At a town-hall meeting in the riding of Okanagan—Shuswap, a large crowd listens patiently to the speeches of the candidates during the federal election in the fall of 1993. Several of the candidates made lengthy presentations about the platforms of their parties and their positions on the major issues of the day. The Reform candidate, Darrel Stinson, stands up for only a few minutes of his allotted time, looking nervous and out of place.Telling this story, you might think that this would mean the end of Stinson's political career.
He tells the crowd everything they need to know is in the Reform "Blue Sheet." "Read it. If you have any questions, we'll be happy to answer them." Then he gives them the telephone number of his campaign office. Twice. During the question-and-answer period that follows, several people ask Stinson about his party's position on specific issues. "I haven't looked into that one myself but I know we have a position somewhere here in this," he says, holding up the "Blue Sheet." It falls to me, the Liberal candidate, to inform the audience of Reform's position, quoting from the sheet as a furious Stinson looks on. (1)
But on the contrary, not only did he win a seat for the Reform Party that year, but would hold that seat for more than a decade. In 2004, he won with 46.39% of the vote.
Some of his more memorable performances in the House, included the suggestion that "the best way to prevent spousal abuse was to give women handguns", he challenged a Liberal opponent to a fistfight, asking "Do you have the fortitude or the gonads to stand up and come across here and say that to me, you son of a bitch?" and he called then PC leader Jean Charest, a "fat little, chubby, little sucker."
An absolutely charming man.
But he was not, and is not alone, in the redneckery Conservative stable. And even in 1993, the combative style, that now defines Conservative politics, was emerging.
Across British Columbia and Alberta similar scenes of overzealous Reform behaviour unfolded in many ridings. Although Okanagan- Shuswap may have been among the most extreme cases, the dumbing down of politics in the 1993 election was a common phenomenon in Western Canada, as was the emergence of a large group of previous disaffected voters whose only interest was in expressing their negative often prejudiced views. (1)They knew where to draw support, and most of that support came from what we might now call a "Tea Party" uprising.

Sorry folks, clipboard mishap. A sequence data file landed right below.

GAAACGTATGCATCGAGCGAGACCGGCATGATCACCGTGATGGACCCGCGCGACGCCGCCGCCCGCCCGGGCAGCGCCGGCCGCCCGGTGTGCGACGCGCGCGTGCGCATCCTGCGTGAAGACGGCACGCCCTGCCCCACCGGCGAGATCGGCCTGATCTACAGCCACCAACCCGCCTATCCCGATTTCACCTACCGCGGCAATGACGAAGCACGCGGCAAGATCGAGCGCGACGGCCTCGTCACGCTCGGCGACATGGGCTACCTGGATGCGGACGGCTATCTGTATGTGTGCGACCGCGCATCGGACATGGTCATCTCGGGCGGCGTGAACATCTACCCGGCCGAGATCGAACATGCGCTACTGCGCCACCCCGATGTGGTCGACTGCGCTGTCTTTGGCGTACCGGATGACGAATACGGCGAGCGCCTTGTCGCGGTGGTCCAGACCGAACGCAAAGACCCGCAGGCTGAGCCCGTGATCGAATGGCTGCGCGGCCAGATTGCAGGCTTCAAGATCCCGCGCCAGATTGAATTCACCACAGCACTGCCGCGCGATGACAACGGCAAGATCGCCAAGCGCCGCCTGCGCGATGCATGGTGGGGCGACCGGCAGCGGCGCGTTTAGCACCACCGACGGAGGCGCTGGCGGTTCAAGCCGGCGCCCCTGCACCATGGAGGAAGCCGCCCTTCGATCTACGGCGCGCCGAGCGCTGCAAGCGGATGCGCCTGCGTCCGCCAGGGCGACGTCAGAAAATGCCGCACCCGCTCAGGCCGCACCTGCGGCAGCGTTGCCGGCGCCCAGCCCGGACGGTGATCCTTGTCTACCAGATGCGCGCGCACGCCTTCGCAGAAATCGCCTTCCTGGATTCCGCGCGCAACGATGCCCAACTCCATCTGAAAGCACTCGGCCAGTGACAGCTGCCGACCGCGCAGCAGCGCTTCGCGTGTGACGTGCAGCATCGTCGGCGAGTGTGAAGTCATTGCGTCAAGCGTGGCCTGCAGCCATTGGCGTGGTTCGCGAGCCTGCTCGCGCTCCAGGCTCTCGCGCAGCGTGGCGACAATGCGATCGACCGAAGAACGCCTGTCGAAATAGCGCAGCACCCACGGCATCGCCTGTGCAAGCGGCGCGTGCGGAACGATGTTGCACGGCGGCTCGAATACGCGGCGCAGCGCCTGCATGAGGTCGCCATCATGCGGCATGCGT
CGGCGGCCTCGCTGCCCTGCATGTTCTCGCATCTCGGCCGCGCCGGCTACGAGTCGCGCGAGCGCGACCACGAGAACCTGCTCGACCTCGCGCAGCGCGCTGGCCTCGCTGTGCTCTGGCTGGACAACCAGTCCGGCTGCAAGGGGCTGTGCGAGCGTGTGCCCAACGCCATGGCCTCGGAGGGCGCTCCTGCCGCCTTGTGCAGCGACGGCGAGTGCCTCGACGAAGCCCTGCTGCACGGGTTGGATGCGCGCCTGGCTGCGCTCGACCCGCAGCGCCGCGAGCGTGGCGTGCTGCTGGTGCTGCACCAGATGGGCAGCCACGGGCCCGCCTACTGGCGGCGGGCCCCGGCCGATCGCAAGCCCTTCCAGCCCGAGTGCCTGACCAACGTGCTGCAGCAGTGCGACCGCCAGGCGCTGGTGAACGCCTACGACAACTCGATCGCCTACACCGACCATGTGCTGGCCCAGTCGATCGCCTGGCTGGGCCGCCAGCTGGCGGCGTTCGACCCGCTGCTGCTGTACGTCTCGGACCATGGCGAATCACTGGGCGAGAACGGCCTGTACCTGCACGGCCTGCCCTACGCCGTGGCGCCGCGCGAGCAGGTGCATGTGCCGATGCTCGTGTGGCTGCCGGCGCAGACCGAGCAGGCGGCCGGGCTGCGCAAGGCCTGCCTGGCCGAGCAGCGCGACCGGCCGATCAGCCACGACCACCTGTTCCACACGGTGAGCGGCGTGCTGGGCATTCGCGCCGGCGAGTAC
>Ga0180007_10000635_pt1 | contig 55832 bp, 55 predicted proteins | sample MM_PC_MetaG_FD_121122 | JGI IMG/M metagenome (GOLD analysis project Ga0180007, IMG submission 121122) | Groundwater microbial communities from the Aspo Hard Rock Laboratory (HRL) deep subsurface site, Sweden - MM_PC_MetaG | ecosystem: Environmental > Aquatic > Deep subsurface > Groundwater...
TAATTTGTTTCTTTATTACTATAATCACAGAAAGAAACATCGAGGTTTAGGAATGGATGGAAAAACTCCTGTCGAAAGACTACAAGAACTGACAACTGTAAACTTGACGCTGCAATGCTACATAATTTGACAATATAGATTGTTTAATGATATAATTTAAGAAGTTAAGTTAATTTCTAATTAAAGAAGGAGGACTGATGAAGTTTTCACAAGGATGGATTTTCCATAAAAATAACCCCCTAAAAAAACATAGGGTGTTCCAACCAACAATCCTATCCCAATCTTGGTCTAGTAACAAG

Reform was a corporate sponsored movement, in the same way that the American version is. But it knew how to play to a noisy "silent majority".
And it's rather sad, because Western Canada is more progressive than their representatives would suggest. The Famous Five were from Alberta, the women involved in the "Person's case" that finally made women "citizens".
Yet most Conservative MPs from the West, would prefer that the case was repealed.
So why do they keep sending people like Brad Trost, Maurice Vellacott, Garry Breitkreuz, Rob Anders and Jason Kenney to represent them, when they do not reflect Western values?
And two decades later, the candidates are still using talking points to drive their campaigns, no more aware of the world around them than Stinson was.
David Climenhaga discusses going to an all-candidates meeting in Alberta, where Conservative incumbent Brent Rathgeber was asked about the future of the CBC.
"I don't know that we need a national broadcaster in 2011," Rathgeber told about 100 people at a Chamber of Commerce all-candidates' forum in a local hotel. "…We have to wean them off … of the taxpayer's dollar…" It is well known, of course, how since Stephen Harper became prime minister of Canada, the Conservative Party has become a tightly disciplined organization, especially during election campaigns.Yet Rathgeber will probably be re-elected, based solely on the fact that he is running under the Conservative banner. In 2009, Lawrence Martin spoke to a party strategist:
No Conservative candidate strays far from the official talking points, and if that means repeating the phrase "constant bickering" seven times in an introductory speech to a local all-candidates' meeting in a Prairie town, as Rathgeber did at another forum last week, you can be confident the same phrase is being repeated a similar number of times at dozens of other meetings across English Canada.
Over lunch the other day, a senior Conservative strategist from Calgary mentioned how his party was suffering from Alberta leader fatigue. There's no way, he said, the next Conservative leader can come from that province. For two decades, he added, Alberta has had the run of the party. (2)I'm not experiencing Alberta leader fatigue, only Reform-Conservative MP fatigue, especially the most regressive ones coming from the West.
Why do they keep sending us these people?
Enough already. You're better than this. Take a stand.
1. Hard Right Turn: The New Face of Neo-Conservatism in Canada, Brooke Jeffrey, Harper-Collins, 1999, ISBN: 0-00 255762-2 4, Pg. 304-306.
2. Alberta leader fatigue is the federal Tories' next big test, By Lawrence Martin, Globe and Mail, April 16, 2009